The objective of this research proposal is to obtain a molecular understanding of the phosphomannosyl targeting system which functions in the delivery of newly synthesized acid hydrolases to lysosomes. Defects in this intracellular protein transport pathway give rise to severe lysosomal storage diseases. A key step in this pathway is the selective phosphorylation of mannose residues on the high mannose glycans of the acid hydrolases by UDP-GlcNAc: lysosomal enzyme N-acetylglucosamine-1- phosphotransferase (Ptase). This transferase is an alpha2 beta2 gamma2 hexameric protein.
Specific Aim 1 is directed toward identifying which subunits of Ptase mediate the recognition of the common protein determinant of acid hydrolases, a process that is essential for the selective phosphorylation of this class of enzymes.
Aim 2 seeks to identify the function of the Man-6-P receptor homology (MRH)-domain of the 3 subunit. We will test the ability of recombinant Ptase with and without its gamma subunit, or with mutations in the MRH domain, to phosphorylate acid hydrolases in in vitro assays and to bind directly to immobilized acid hydrolases using surface plasmon resonance. These studies will be complemented by analyzing the ability of fibroblasts expressing wild type or gamma deficient Ptase to phosphorylate a panel of acid hydrolases transfected into the cells.
Aim 3 is to determine how Ptase is localized to the cis-subcompartment of the Golgi.
Aim 4 is to define the role of the GGA (for Golgi-localized, gamma-ear containing, ARF-binding) proteins in the packaging and transport of the Man-6-P receptors with bound acid hydrolases at the trans-Golgi network. These studies will utilize mice with disruptions of the genes encoding GGA1 and GGA3.
This aim i s designed to establish whether the GGAs are redundant in intact animals and whether there are tissue specific requirements for specific GGAs.
This research is directly relevant to the understanding of two serious lysosomal storage diseases termed MLII and MLIII. Both are caused by mutations in the alpha/beta and gamma genes of Ptase. The work is also relevant to the production of lysosomal enzymes used for enzyme replacement therapy in the treatment of individuals with lysosomal storage diseases such as Fabry and Pompe disease.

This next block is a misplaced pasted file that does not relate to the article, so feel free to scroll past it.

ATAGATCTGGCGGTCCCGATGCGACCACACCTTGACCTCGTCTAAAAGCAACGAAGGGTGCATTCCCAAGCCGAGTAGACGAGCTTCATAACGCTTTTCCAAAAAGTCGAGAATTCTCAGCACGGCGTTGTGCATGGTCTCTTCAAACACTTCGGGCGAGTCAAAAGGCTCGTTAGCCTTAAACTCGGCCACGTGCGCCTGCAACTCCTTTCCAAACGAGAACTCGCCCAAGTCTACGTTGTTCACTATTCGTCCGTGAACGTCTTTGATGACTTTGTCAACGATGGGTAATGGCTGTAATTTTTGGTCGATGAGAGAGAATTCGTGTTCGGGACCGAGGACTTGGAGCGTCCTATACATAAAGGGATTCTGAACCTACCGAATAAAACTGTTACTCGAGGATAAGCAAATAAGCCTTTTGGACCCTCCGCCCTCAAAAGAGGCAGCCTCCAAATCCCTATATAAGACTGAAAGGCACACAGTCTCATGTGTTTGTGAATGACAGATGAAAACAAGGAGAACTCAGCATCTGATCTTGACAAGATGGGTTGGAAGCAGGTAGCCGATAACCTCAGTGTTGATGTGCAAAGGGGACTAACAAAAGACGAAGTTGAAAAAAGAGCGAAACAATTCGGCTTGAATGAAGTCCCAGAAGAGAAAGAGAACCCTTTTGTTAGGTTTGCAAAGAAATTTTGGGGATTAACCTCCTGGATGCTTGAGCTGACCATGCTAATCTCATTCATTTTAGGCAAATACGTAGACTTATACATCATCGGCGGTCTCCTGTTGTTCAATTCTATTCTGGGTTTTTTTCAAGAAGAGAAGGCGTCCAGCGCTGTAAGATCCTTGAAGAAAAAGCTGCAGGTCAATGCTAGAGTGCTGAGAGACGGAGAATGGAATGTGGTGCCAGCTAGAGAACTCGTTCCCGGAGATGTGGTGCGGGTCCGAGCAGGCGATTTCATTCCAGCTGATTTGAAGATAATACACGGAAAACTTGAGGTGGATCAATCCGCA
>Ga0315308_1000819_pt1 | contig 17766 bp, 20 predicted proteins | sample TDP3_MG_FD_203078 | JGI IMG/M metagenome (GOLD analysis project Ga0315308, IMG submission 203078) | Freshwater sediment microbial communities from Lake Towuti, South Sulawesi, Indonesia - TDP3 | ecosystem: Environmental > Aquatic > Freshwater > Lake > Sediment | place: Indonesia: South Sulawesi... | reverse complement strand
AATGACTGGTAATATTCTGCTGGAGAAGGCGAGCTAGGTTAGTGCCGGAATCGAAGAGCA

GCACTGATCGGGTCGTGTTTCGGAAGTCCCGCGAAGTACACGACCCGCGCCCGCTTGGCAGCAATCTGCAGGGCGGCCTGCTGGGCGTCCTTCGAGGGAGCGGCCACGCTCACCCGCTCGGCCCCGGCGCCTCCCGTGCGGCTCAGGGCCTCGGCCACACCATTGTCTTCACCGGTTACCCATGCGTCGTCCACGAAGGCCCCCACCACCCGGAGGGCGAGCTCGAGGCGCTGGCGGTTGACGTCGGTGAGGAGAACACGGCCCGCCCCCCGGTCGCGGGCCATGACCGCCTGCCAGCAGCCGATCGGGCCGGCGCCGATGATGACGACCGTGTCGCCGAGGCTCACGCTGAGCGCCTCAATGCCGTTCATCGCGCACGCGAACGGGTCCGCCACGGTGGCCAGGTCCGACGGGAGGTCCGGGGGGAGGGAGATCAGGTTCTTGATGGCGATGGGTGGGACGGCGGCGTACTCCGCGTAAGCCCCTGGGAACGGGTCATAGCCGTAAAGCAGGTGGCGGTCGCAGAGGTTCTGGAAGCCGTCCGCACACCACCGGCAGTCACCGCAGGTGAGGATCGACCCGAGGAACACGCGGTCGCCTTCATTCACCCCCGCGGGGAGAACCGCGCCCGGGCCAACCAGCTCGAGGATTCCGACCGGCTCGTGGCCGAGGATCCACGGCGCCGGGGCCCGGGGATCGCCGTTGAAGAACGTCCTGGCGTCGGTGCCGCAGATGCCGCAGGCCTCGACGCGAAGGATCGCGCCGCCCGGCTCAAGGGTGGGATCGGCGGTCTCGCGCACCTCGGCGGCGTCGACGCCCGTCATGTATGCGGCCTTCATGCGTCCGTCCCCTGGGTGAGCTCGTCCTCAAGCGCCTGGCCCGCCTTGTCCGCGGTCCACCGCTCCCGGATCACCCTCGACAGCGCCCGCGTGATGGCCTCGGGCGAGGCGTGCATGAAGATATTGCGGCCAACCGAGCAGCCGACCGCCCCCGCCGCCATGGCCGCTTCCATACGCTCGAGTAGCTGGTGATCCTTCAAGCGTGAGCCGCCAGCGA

|Liu, Lin; Lee, Wang-Sik; Doray, Balraj et al. (2016) Role of Spacer-1 in the Maturation and Function of GlcNAc-1-Phosphotransferase. FEBS Lett :|
|van Meel, Eline; Kornfeld, Stuart (2016) Mucolipidosis III GNPTG Missense Mutations Cause Misfolding of the Î³ Subunit of GlcNAc-1-Phosphotransferase. Hum Mutat 37:623-6|
|van Meel, Eline; Lee, Wang-Sik; Liu, Lin et al. (2016) Multiple Domains of GlcNAc-1-phosphotransferase Mediate Recognition of Lysosomal Enzymes. J Biol Chem 291:8295-307|
|Barea, Jaime J; van Meel, Eline; Kornfeld, Stuart et al. (2015) Tuberous sclerosis, polycystic kidney disease and mucolipidosis III gamma caused by a microdeletion unmasking a recessive mutation. Am J Med Genet A 167:2844-6|
|Hasanagic, Medina; van Meel, Eline; Luan, Shan et al. (2015) The lysosomal enzyme receptor protein (LERP) is not essential, but is implicated in lysosomal function in Drosophila melanogaster. Biol Open 4:1316-25|
|Qian, Yi; van Meel, Eline; Flanagan-Steet, Heather et al. (2015) Analysis of mucolipidosis II/III GNPTAB missense mutations identifies domains of UDP-GlcNAc:lysosomal enzyme GlcNAc-1-phosphotransferase involved in catalytic function and lysosomal enzyme recognition. J Biol Chem 290:3045-56|
|van Meel, Eline; Qian, Yi; Kornfeld, Stuart A (2014) Mislocalization of phosphotransferase as a cause of mucolipidosis III Î±Î². Proc Natl Acad Sci U S A 111:3532-7|
|Doray, Balraj; Govero, Jennifer; Kornfeld, Stuart (2014) Impact of genetic background on neonatal lethality of Gga2 gene-trap mice. G3 (Bethesda) 4:885-90|
|Idol, Rachel A; Wozniak, David F; Fujiwara, Hideji et al. (2014) Neurologic abnormalities in mouse models of the lysosomal storage disorders mucolipidosis II and mucolipidosis III Î³. PLoS One 9:e109768|
|van Meel, Eline; Wegner, Daniel J; Cliften, Paul et al. (2013) Rare recessive loss-of-function methionyl-tRNA synthetase mutations presenting as a multi-organ phenotype. BMC Med Genet 14:106|
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